• Learning disabilities or learning problems
  • Developmental delays
  • Brachial plexus injuries
  • Down Syndrome
  • Rett’s Syndrome
  • Spina Bifida
  • Cerebral palsy
  • Childhood stroke
  • Pediatric rheumatoid arthritis
  • Cognitive disorders
  • Broken bones, injuries, surgical impairments, or other orthopedic injuries
  • Post-surgical impairments or conditions
  • Motor or coordination impairments
  • MUCH, much more!

How does occupational therapy work?

When it comes to occupational therapy, one thing is for certain. There are no two treatment plans that are alike. That’s because OT is so specialized! What is important for one child may be goals for them in occupational therapy while another child with similar needs will have completely different goals to address.

Parents can work closely with occupational therapists and occupational therapy assistants to implement strategies and home programs in the home.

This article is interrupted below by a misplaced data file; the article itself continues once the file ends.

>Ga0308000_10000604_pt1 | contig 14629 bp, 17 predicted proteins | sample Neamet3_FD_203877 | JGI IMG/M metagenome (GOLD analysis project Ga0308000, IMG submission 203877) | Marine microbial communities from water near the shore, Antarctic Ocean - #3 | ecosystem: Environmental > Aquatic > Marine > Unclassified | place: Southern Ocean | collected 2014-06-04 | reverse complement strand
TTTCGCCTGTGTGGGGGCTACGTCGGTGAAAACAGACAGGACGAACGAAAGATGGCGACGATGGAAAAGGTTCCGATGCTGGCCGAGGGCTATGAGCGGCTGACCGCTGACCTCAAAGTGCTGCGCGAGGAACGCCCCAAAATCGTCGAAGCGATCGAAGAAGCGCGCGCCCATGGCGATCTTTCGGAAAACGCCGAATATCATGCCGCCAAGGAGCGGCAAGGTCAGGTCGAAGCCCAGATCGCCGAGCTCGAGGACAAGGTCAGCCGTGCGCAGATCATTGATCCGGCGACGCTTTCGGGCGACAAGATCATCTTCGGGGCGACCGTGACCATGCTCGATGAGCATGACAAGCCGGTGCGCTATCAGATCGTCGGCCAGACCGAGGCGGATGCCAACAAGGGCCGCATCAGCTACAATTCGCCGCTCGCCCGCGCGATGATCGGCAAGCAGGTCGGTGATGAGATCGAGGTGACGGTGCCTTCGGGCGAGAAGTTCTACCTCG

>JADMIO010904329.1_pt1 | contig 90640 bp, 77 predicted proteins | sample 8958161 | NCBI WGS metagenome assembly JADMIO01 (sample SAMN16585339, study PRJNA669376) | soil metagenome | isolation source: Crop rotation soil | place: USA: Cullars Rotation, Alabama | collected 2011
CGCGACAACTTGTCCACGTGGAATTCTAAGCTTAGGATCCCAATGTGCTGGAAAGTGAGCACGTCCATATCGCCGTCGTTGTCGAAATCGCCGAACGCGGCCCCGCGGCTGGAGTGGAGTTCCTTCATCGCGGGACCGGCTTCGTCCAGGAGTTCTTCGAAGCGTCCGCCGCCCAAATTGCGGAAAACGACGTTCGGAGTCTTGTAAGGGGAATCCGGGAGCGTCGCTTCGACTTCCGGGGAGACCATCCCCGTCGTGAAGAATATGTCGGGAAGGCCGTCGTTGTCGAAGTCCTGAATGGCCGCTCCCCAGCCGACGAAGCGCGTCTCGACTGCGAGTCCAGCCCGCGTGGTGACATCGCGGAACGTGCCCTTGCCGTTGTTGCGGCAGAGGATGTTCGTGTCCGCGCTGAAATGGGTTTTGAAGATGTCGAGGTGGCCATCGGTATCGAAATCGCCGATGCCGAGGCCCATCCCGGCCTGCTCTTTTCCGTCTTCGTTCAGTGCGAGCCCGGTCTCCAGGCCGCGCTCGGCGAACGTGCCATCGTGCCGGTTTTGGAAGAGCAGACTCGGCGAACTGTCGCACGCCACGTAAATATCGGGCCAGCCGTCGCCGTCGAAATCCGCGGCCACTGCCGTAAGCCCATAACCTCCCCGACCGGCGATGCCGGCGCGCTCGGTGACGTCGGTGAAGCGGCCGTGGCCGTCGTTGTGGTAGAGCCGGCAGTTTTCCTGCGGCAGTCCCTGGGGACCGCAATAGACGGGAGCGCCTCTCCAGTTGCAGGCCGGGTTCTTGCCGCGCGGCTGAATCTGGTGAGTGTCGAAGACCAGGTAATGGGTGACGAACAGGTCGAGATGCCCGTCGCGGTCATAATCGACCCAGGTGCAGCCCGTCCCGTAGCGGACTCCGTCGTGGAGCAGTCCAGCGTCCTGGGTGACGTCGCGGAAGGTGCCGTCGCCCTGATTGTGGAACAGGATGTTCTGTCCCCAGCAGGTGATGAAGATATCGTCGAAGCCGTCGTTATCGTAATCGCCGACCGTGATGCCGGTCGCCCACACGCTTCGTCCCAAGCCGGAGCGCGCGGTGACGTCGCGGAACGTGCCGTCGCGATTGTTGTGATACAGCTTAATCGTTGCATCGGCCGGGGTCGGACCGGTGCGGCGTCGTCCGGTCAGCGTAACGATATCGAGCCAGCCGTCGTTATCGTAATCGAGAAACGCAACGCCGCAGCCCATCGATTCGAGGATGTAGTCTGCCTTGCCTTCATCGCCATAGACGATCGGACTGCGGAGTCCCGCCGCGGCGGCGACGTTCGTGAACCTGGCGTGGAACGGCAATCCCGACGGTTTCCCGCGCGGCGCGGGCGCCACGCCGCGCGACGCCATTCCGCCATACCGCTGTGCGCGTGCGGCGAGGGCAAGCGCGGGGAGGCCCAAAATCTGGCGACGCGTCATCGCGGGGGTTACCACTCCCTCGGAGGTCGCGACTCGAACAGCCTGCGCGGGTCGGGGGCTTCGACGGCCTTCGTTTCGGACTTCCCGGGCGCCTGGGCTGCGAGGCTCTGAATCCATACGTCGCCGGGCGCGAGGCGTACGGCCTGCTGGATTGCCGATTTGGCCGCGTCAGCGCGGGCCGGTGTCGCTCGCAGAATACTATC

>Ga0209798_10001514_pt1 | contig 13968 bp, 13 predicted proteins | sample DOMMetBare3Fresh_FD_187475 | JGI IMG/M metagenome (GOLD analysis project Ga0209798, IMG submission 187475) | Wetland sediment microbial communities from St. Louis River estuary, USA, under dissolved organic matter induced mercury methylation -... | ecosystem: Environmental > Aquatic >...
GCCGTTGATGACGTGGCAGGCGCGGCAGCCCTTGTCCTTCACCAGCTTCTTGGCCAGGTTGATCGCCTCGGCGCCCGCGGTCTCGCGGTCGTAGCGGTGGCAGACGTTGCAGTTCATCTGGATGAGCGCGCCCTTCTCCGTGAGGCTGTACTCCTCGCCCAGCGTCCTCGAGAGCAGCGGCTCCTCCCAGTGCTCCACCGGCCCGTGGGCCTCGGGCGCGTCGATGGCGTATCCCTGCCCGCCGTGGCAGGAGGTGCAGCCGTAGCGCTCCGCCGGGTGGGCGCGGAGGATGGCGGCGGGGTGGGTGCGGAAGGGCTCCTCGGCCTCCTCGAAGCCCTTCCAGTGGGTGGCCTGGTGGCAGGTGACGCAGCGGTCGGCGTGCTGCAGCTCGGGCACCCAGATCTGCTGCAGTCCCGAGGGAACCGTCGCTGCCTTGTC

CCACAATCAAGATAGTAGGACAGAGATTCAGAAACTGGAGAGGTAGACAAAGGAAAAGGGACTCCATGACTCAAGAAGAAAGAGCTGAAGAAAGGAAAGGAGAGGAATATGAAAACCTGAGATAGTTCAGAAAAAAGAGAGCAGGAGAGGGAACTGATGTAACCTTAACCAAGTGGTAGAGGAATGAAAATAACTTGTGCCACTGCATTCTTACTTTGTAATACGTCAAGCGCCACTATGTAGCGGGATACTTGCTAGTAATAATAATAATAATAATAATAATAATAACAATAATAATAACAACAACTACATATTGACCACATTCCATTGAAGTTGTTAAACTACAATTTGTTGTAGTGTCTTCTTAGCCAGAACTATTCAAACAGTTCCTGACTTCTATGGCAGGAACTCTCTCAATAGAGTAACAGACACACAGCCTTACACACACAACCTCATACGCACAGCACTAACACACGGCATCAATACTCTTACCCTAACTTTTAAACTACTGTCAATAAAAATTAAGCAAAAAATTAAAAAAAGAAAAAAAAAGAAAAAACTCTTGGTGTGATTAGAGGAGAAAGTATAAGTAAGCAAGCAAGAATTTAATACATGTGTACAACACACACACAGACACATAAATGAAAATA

Identifying specific needs and progress toward goals requires contact between parents, caregivers, and the occupational therapist professional.

Many times, OTs work with the family as a whole to address challenges faced by the family of a child with needs.

In most states, occupational therapists require a doctor’s order in order to administer evaluation and intervention services. In the schools, typically, the child’s educational recommends a need for occupational therapy evaluation.

How will my child receive teletherapy?

If your child has received occupational therapy services in the past, you might be wondering how teletherapy works. Or, maybe your child is new to therapy and the thought of having a child in therapy via a computer screen seems impossible. You have valid concerns! Occupational therapy is very much centered on hands-on interaction with the therapist who strives to help your child build skills and accommodate for adjustments needed in positioning, motor skills, etc. and that service is very much an in-person skilled service.